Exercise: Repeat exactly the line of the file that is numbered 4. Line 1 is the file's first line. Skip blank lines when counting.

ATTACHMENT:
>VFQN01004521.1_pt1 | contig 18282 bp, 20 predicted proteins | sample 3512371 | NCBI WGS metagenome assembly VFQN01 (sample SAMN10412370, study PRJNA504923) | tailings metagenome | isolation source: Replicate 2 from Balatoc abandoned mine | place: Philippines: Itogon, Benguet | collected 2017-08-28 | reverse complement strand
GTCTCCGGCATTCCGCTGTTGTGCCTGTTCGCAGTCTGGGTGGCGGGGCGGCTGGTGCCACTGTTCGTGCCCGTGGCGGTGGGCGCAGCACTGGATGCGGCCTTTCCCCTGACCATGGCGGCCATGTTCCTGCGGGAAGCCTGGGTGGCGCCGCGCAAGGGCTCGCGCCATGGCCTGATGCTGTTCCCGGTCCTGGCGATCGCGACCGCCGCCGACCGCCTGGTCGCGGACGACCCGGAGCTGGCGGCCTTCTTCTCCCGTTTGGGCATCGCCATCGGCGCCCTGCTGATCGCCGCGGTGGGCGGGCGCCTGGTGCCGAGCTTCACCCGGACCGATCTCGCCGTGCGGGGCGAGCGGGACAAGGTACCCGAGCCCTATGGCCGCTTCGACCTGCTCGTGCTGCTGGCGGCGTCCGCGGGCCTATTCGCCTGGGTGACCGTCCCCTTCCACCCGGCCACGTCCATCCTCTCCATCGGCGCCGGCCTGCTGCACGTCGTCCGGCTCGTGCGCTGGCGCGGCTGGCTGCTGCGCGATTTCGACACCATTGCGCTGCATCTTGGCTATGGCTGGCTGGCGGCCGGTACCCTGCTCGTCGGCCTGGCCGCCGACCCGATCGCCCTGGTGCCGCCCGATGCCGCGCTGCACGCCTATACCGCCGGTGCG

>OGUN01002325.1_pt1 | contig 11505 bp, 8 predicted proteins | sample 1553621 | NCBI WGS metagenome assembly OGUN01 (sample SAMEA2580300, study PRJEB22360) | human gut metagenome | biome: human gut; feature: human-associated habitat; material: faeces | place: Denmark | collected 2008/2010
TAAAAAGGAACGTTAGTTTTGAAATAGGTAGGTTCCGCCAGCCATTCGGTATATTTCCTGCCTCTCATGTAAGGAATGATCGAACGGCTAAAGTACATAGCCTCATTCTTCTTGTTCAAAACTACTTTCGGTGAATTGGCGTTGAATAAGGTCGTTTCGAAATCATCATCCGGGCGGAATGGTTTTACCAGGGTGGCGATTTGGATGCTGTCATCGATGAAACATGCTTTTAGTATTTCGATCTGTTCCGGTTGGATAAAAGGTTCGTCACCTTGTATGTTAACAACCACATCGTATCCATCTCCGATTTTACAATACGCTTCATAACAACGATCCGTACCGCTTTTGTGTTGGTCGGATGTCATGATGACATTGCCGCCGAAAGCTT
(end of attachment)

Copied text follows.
TAAAAAGGAACGTTAGTTTTGAAATAGGTAGGTTCCGCCAGCCATTCGGTATATTTCCTGCCTCTCATGTAAGGAATGATCGAACGGCTAAAGTACATAGCCTCATTCTTCTTGTTCAAAACTACTTTCGGTGAATTGGCGTTGAATAAGGTCGTTTCGAAATCATCATCCGGGCGGAATGGTTTTACCAGGGTGGCGATTTGGATGCTGTCATCGATGAAACATGCTTTTAGTATTTCGATCTGTTCCGGTTGGATAAAAGGTTCGTCACCTTGTATGTTAACAACCACATCGTATCCATCTCCGATTTTACAATACGCTTCATAACAACGATCCGTACCGCTTTTGTGTTGGTCGGATGTCATGATGACATTGCCGCCGAAAGCTT